Erica Nol, Songbird Research – Feb 16, 2017

Members and friends of Northumberland and Lone Pine Land Trusts attended Dr. Erica Nol’s talk on February 16 at the Cobourg Public Library entitled, “Can humans and songbirds coexist in southern Ontario.” Dr. Nol is a professor at Trent University and along with her graduate students, she studies influences on bird population dynamics.

Dr. Nol first put her talk in context; birds compete with humans for lands that are converted into more and more houses. Woodland song birds such as Veery and Rose-breasted Grosbeak are facing mild declines while grassland birds like Bobolink and Field Sparrows are showing steep declines. Common native birds such as Robins, Grackles, and Brown-headed Cowbirds are increasing. As examples, Dr. Nol expanded on various studies she has participated in that focus on songbirds in forests or grasslands including: Ovenbirds, the impact of trails on songbirds, Bank Swallows, Brown Creepers, and Bobolinks.

A male bobolink enjoys the meadow at the Braham tract. (credit: Doug McRae, Shrew Solutions Inc.)

The ovenbird nests on the ground and their success is related to the abundance of their invertebrate food source. The research found that larger woodlots have more ovenbirds. This is related to lower temperature, higher moisture, and less wind in larger woodlots. Large woodlots are therefore better for maintaining ovenbird populations.
Next Dr. Nol highlighted research conducted in the Northumberland Forest that related trail width to abundance of forest-interior songbirds. When trails were wider, the researcher was less likely to hear songbirds, especially compared to areas that did not have trails. Nest success of Eastern Wood Peewee was less in pine plantations compared to deciduous forests and was positively influenced by forest gaps. Early thinning of pine plantations that results in faster deciduous regeneration is advantageous for this species.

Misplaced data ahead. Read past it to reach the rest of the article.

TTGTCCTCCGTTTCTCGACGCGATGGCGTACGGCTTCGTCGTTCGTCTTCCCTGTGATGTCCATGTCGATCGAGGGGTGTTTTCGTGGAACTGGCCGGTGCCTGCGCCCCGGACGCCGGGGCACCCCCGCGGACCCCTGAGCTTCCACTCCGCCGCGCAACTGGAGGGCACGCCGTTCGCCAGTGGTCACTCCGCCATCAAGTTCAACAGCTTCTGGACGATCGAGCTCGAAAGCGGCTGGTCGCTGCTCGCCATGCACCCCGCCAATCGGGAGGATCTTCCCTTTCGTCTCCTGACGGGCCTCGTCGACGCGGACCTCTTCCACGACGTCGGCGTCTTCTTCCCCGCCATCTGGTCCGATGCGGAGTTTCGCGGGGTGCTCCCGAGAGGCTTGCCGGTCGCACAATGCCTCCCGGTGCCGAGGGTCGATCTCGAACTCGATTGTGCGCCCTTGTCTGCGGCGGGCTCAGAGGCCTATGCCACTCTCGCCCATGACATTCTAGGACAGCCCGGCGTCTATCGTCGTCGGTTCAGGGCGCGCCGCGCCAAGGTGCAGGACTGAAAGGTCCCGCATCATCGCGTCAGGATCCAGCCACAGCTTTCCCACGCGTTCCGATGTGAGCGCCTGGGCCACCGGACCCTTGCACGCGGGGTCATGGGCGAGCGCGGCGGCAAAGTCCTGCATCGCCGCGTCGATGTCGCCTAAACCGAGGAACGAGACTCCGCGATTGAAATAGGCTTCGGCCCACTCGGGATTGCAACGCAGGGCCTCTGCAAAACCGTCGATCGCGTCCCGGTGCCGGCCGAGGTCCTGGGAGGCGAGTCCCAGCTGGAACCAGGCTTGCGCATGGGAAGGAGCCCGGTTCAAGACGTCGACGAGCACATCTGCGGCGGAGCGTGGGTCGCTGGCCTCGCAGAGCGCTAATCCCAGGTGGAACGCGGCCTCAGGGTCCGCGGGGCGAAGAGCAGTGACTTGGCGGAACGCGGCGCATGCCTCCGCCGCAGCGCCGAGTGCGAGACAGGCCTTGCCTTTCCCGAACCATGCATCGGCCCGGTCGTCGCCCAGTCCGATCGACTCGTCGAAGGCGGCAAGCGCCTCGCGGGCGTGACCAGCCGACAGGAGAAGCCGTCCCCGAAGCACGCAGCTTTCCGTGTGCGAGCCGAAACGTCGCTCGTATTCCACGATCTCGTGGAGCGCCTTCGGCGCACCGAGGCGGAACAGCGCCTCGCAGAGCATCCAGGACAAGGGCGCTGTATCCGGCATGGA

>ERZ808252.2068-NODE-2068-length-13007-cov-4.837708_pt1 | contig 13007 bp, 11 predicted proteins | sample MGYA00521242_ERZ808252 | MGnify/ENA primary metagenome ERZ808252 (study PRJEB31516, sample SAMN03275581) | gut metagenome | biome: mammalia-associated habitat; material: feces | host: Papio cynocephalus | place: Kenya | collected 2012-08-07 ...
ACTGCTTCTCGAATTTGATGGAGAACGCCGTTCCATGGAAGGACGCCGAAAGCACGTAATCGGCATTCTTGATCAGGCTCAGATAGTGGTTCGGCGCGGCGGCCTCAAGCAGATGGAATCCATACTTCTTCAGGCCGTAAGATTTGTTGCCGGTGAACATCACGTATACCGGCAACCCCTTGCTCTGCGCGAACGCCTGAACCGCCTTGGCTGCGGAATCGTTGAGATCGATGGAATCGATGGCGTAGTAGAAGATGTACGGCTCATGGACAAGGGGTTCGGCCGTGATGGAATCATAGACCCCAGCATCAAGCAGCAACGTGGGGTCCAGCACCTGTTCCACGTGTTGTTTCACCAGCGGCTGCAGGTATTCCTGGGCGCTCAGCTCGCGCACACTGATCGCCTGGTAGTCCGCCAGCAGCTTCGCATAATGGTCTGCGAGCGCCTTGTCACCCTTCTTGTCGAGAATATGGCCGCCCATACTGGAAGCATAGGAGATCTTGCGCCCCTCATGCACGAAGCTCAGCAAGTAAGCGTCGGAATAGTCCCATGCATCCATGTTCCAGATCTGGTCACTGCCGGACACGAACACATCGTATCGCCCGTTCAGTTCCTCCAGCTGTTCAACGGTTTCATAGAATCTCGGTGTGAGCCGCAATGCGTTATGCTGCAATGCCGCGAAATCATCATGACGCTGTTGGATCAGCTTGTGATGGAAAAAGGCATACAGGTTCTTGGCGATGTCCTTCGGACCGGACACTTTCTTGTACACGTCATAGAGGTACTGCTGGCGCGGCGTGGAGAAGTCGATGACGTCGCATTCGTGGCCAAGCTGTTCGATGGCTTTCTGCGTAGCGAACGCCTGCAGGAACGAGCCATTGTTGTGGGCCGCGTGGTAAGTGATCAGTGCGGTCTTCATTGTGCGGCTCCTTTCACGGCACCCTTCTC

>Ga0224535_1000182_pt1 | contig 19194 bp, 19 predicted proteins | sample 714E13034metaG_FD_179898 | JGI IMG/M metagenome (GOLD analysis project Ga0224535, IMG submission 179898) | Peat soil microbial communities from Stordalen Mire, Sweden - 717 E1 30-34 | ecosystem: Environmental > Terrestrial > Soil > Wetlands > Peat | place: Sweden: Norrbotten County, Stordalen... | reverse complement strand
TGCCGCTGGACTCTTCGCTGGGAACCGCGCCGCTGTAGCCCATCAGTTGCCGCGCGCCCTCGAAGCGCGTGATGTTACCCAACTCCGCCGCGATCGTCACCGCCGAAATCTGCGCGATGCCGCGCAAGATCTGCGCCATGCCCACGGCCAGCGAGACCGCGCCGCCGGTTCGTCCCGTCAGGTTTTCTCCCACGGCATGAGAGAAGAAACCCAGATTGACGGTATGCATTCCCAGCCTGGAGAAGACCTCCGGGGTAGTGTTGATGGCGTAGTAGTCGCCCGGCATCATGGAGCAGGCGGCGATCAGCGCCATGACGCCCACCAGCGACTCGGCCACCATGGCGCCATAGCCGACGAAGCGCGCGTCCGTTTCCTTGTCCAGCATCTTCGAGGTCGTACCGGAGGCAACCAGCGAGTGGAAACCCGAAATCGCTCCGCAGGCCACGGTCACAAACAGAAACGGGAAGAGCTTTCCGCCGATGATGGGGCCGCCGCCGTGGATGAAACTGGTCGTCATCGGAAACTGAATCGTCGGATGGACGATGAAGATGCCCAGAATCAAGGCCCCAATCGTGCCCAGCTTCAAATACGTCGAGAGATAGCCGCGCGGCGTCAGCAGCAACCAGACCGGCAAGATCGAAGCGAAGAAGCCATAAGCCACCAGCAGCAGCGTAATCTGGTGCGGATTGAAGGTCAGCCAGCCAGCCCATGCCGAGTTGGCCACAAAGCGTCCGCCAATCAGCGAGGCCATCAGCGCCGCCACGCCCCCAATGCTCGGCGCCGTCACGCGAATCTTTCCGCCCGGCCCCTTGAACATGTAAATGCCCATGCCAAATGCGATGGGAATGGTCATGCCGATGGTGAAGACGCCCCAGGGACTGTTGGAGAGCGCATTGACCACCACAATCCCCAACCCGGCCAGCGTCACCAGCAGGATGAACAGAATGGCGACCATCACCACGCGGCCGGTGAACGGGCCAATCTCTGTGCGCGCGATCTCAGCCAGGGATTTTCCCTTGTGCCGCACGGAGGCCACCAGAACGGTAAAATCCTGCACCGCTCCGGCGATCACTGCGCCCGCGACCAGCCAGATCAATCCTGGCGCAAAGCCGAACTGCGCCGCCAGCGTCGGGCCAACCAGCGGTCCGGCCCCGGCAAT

The Bank swallow, a threatened species in Ontario, can reproduce in aggregate pits with appropriate soils. Compared to the Lake Ontario lakeshore, the abundance of nests was lower in aggregate sites but clutch and hatchling number were similar. Gull predation was higher at the lakeshore sites.
Brown Creepers nest under bark. A study conducted in Algonquin park found that any tree harvesting reduced numbers of creepers but populations were more likely to be sustained when yellow birch trees were left standing.
In a study examining rotational grazing effects on Bobolink, any grazing reduced the bobolink population by half (cattle were good at trampling nests). Cattle in larger fields with lower stocking densities had a lower impact but Bobolinks had the greatest reproductive success in hay fields that were cut after July 1.

I found Dr. Nol’s explanation of impacts of humans on various aspects of songbird success to be enlightening. The research examples presented demonstrated the myriad of ways that birds are influenced by our development.
While Dr. Nol did not truly answer whether humans and songbirds can coexist, it is clear that human choices have often unlikely impacts.

Lone Pine Land Trust in the Community

Lone Pine Land Trust attends events in the community to reach out to potential members and support local events. Here are photos of us at some events we participated in 2016.

Earl Arsenault, property steward (right), at For the Love of Wood (Hilton Hall), May 2016.
Earl Arsenault, property steward (right), at For the Love of Wood (Hilton Hall), May 2016.

 

Gary Bugg (left) at Codrington Farmers’ Market, Aug 2016.

 

Sara Kelly and Dalila Seckar at Prairie Day (Alderville Black Oak Savannah), Sep 10, 2016.

 

Speaker attendees at Keeler Centre, Nov 17, 2016.

If you have a suggestion of where we should bring our display, let us know!

Species of Concern – Nov 17, 2016